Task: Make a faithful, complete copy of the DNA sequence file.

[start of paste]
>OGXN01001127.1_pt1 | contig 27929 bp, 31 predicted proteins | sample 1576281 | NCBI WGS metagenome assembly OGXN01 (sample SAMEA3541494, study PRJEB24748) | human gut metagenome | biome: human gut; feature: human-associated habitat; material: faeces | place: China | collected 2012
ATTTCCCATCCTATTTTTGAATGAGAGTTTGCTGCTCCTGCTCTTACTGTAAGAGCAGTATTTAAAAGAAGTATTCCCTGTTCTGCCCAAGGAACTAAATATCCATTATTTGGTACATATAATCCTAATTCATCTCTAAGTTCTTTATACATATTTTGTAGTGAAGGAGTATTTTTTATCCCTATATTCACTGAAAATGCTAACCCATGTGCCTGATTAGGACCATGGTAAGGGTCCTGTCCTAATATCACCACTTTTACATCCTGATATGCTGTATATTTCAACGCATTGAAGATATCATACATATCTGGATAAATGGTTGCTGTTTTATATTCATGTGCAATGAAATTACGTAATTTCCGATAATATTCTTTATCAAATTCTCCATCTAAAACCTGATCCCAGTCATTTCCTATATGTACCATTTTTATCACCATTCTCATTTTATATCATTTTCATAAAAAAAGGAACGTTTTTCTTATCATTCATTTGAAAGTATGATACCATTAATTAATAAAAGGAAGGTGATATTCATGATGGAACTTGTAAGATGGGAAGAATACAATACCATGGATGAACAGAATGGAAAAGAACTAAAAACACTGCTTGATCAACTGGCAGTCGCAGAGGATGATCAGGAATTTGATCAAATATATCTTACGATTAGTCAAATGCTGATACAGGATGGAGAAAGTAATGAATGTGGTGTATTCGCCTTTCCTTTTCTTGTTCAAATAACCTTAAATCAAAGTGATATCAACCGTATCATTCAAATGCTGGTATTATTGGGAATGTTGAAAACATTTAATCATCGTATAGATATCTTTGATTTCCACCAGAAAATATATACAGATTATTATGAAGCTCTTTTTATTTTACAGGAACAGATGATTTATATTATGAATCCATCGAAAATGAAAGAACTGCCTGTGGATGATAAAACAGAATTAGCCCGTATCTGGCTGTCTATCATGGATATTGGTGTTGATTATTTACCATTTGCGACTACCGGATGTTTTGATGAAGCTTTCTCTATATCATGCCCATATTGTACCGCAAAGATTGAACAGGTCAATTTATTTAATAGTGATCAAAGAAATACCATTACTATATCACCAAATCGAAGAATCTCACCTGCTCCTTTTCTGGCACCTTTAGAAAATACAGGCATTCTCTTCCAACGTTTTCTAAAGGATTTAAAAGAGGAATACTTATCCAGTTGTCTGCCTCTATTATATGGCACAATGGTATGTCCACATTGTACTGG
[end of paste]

>OGXN01001127.1_pt1 | contig 27929 bp, 31 predicted proteins | sample 1576281 | NCBI WGS metagenome assembly OGXN01 (sample SAMEA3541494, study PRJEB24748) | human gut metagenome | biome: human gut; feature: human-associated habitat; material: faeces | place: China | collected 2012
ATTTCCCATCCTATTTTTGAATGAGAGTTTGCTGCTCCTGCTCTTACTGTAAGAGCAGTATTTAAAAGAAGTATTCCCTGTTCTGCCCAAGGAACTAAATATCCATTATTTGGTACATATAATCCTAATTCATCTCTAAGTTCTTTATACATATTTTGTAGTGAAGGAGTATTTTTTATCCCTATATTCACTGAAAATGCTAACCCATGTGCCTGATTAGGACCATGGTAAGGGTCCTGTCCTAATATCACCACTTTTACATCCTGATATGCTGTATATTTCAACGCATTGAAGATATCATACATATCTGGATAAATGGTTGCTGTTTTATATTCATGTGCAATGAAATTACGTAATTTCCGATAATATTCTTTATCAAATTCTCCATCTAAAACCTGATCCCAGTCATTTCCTATATGTACCATTTTTATCACCATTCTCATTTTATATCATTTTCATAAAAAAAGGAACGTTTTTCTTATCATTCATTTGAAAGTATGATACCATTAATTAATAAAAGGAAGGTGATATTCATGATGGAACTTGTAAGATGGGAAGAATACAATACCATGGATGAACAGAATGGAAAAGAACTAAAAACACTGCTTGATCAACTGGCAGTCGCAGAGGATGATCAGGAATTTGATCAAATATATCTTACGATTAGTCAAATGCTGATACAGGATGGAGAAAGTAATGAATGTGGTGTATTCGCCTTTCCTTTTCTTGTTCAAATAACCTTAAATCAAAGTGATATCAACCGTATCATTCAAATGCTGGTATTATTGGGAATGTTGAAAACATTTAATCATCGTATAGATATCTTTGATTTCCACCAGAAAATATATACAGATTATTATGAAGCTCTTTTTATTTTACAGGAACAGATGATTTATATTATGAATCCATCGAAAATGAAAGAACTGCCTGTGGATGATAAAACAGAATTAGCCCGTATCTGGCTGTCTATCATGGATATTGGTGTTGATTATTTACCATTTGCGACTACCGGATGTTTTGATGAAGCTTTCTCTATATCATGCCCATATTGTACCGCAAAGATTGAACAGGTCAATTTATTTAATAGTGATCAAAGAAATACCATTACTATATCACCAAATCGAAGAATCTCACCTGCTCCTTTTCTGGCACCTTTAGAAAATACAGGCATTCTCTTCCAACGTTTTCTAAAGGATTTAAAAGAGGAATACTTATCCAGTTGTCTGCCTCTATTATATGGCACAATGGTATGTCCACATTGTACTGG